Our Gut Feeling: The Vagus Nerve

The vagus nerve is a superhighway in our miraculous body that connects brain, heart, thymus, lungs and all the digestive organs or what is called our gut. The longest cranial nerve communicates with every organ, muscle, tissue, nerves, etc., and continually helps reduce inflammation by alerting the brain to release neurotransmitters to repair the body or protect it from intruders like viruses and bacteria or danger.  It is a wonderful gift to our nervous system—our mind, body and gut connection! Do you trust this gut feeling, your intuition?

Your hair stands on edge, you feel your heart racing, you’re short of breath, your pulse is elevated, your throat is dry, and you break out in a sweat. These are the fight or flight emotional stress responses of your sympathetic nervous system triggered by the amazing vagus nerve of an imminent threat to your body. On the other hand, the vagus nerve is also responsible to evoke a rest and digest response with a sense of peace and well-being, which is the parasympathetic system. This in turn slows down the heart rate and breath which in turn increases digestion and strengthens immunity, facilitates absorption of nutrients, increases vitality and creativity and helps us get a good night’s sleep. Both components, the sympathetic and parasympathetic nervous systems, are an integral part of our autonomic nervous system both equally important for proper functioning of our bodies to be healthy.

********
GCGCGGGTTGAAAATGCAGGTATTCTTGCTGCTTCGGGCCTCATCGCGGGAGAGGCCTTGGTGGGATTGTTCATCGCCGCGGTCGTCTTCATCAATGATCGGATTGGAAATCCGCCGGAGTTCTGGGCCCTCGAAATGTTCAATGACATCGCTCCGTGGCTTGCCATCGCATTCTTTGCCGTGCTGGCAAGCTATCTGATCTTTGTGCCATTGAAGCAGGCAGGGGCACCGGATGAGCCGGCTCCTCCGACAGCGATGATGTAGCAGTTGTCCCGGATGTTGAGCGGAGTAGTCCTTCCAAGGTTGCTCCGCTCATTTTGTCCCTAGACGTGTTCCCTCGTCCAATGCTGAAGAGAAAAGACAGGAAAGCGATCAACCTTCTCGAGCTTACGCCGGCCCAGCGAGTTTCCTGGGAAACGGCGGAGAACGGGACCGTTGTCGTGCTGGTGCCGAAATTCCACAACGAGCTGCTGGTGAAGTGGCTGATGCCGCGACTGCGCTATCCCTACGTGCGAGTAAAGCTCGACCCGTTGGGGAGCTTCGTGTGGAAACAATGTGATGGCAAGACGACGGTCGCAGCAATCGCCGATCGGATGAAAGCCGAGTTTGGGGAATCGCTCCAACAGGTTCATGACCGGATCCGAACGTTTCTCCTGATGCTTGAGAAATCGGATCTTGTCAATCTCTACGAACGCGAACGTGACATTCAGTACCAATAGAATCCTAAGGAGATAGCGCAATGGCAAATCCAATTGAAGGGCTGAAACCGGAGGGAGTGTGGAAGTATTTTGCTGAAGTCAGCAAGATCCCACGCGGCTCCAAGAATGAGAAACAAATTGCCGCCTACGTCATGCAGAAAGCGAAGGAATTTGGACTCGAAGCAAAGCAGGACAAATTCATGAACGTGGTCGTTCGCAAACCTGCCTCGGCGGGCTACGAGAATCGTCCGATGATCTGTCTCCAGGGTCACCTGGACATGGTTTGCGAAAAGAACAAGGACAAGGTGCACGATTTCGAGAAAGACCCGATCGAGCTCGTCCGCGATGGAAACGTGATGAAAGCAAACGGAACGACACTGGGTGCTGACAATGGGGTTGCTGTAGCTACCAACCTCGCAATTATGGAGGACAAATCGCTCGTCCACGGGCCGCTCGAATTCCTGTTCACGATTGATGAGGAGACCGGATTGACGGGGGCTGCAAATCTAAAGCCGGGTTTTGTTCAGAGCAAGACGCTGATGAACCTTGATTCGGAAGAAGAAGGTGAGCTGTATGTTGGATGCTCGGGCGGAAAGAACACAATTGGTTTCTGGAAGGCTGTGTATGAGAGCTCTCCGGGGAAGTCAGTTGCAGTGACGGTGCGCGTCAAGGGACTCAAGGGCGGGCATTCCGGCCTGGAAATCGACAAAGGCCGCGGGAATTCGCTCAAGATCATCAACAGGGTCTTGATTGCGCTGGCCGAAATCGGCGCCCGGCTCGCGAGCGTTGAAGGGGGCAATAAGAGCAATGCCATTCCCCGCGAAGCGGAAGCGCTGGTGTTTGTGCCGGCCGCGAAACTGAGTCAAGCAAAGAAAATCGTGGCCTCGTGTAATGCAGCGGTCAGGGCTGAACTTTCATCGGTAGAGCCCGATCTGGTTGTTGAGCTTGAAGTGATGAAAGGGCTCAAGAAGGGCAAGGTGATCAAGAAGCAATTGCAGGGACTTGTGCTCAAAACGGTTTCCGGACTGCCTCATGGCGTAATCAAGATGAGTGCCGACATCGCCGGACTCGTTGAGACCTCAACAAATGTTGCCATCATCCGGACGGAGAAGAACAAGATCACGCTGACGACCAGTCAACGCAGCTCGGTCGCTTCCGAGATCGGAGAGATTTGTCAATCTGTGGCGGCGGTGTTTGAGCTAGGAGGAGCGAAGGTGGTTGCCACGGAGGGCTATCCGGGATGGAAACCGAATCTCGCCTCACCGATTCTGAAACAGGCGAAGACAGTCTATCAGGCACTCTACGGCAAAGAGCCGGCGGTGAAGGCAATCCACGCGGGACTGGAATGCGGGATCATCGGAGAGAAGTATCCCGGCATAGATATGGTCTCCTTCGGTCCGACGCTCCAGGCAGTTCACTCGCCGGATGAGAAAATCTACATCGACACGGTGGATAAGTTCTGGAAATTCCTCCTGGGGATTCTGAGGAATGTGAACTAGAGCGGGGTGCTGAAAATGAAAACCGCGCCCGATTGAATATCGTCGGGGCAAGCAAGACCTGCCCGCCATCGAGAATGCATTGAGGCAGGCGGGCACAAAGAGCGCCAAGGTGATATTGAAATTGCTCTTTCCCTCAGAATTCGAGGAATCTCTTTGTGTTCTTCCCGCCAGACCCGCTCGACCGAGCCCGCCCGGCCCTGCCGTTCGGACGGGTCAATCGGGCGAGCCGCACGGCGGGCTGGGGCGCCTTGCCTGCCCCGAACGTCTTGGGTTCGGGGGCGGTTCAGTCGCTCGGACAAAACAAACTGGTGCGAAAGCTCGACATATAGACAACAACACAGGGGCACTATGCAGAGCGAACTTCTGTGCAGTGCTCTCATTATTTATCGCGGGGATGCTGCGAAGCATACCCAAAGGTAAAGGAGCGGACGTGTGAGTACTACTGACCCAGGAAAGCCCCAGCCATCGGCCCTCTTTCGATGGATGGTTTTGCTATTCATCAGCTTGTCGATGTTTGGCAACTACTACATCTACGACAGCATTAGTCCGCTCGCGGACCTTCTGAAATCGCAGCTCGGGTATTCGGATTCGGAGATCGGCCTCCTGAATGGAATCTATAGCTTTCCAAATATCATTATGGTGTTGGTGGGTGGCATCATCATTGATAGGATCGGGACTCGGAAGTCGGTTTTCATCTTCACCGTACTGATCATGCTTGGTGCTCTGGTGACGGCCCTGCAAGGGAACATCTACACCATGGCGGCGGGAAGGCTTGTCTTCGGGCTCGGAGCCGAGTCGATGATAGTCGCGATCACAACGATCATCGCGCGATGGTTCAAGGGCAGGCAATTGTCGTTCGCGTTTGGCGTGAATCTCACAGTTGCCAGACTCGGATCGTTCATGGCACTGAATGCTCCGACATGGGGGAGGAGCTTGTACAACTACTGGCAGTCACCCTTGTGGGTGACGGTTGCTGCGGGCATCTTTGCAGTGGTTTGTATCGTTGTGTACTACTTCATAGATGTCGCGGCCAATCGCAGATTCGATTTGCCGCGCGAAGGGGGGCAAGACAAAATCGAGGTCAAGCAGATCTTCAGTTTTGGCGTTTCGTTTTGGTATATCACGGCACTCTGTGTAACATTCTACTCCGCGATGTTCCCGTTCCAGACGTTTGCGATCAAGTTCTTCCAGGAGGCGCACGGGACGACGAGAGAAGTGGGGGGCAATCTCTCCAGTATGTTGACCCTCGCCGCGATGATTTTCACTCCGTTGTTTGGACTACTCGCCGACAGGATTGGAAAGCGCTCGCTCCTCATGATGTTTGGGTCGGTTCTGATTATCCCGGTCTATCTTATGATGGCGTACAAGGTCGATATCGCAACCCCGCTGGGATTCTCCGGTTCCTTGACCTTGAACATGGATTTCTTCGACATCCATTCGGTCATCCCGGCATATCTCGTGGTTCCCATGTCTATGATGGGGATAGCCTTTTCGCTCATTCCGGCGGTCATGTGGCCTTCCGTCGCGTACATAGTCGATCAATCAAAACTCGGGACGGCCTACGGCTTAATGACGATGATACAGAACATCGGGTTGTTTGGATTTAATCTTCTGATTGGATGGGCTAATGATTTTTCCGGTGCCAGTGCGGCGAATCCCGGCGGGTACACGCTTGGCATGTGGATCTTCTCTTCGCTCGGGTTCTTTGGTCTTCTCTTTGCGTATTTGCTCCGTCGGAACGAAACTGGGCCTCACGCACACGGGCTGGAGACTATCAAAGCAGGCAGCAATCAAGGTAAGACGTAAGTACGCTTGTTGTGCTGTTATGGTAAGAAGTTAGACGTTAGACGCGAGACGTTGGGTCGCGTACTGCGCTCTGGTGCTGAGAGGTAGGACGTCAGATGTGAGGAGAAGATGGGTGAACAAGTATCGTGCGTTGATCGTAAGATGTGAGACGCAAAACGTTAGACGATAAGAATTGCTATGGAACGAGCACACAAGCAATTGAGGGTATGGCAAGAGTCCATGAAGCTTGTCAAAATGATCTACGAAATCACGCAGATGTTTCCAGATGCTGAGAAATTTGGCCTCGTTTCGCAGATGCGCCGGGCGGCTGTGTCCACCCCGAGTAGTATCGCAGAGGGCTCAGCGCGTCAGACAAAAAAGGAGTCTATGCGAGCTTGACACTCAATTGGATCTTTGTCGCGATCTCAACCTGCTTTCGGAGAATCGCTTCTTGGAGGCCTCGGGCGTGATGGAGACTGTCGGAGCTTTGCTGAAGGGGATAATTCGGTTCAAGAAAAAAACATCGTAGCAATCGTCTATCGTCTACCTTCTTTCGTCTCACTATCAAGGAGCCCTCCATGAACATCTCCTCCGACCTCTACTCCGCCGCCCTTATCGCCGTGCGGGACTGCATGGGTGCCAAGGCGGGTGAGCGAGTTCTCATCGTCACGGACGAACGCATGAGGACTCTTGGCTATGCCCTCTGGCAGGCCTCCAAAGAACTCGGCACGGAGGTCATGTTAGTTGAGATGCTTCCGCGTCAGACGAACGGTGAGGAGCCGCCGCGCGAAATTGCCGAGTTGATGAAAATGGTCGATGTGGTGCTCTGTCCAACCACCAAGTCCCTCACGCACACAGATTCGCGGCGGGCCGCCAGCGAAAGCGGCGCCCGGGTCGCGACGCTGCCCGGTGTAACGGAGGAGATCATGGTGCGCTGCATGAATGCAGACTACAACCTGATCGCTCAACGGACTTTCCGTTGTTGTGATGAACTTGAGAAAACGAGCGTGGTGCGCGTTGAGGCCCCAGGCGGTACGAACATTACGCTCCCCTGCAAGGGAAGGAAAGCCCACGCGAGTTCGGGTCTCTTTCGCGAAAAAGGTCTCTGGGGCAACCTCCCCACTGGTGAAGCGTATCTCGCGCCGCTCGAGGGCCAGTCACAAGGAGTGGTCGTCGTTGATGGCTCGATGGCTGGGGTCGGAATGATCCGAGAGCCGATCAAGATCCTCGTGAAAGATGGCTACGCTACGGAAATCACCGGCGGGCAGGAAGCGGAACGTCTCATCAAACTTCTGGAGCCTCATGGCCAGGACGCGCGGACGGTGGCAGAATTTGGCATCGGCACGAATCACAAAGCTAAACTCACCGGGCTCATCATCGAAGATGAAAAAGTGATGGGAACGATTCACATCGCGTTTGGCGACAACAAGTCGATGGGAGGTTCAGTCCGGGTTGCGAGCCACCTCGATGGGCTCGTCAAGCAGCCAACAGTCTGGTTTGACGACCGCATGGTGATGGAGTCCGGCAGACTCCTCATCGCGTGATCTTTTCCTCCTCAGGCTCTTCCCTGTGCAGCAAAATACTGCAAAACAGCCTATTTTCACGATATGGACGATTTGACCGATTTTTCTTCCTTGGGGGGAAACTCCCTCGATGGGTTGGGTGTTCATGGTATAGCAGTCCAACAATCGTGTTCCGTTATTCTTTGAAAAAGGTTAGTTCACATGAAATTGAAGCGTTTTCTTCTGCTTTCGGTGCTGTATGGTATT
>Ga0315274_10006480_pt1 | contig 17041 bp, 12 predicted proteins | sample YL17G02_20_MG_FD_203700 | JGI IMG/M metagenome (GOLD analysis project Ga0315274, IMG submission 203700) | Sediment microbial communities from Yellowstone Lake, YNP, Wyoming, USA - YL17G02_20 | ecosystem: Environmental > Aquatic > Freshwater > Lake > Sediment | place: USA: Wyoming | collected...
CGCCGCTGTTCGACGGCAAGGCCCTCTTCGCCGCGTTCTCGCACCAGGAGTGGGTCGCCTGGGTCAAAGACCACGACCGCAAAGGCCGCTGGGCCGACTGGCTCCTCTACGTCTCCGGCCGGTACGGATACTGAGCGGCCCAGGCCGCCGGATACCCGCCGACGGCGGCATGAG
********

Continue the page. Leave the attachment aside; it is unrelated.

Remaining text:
Ideally our life should be about balancing these two autonomic nervous systems. But alas in our world of hurry, curry, and worry we are constantly in a dominant state of stress, which leads people to chronic health issues such as high blood pressure, diabetes, cancer, and other diseases. While we cannot control the stressors that life brings us, we can certainly make lifestyle choices to activate our parasympathetic nervous system, which can help fight chronic diseases and help us develop a higher resilience to stress to maintain balance.

To improve this rest and digest response and increase and improve vagus nerve activity, we can meditate, do regular exercise, practice yoga, sing, laugh, and use massage and essential oils. These are some of the few activities that can help. I love a forest bath or spending time in nature. Ayurveda breathwork called pranayama helps tremendously, and taking fish oil helps too, as do cold showers. The healing work I do, Universal White Time Healing, helps tremendously to bring into balance the parasympathetic and sympathetic nervous systems, two autonomic systems.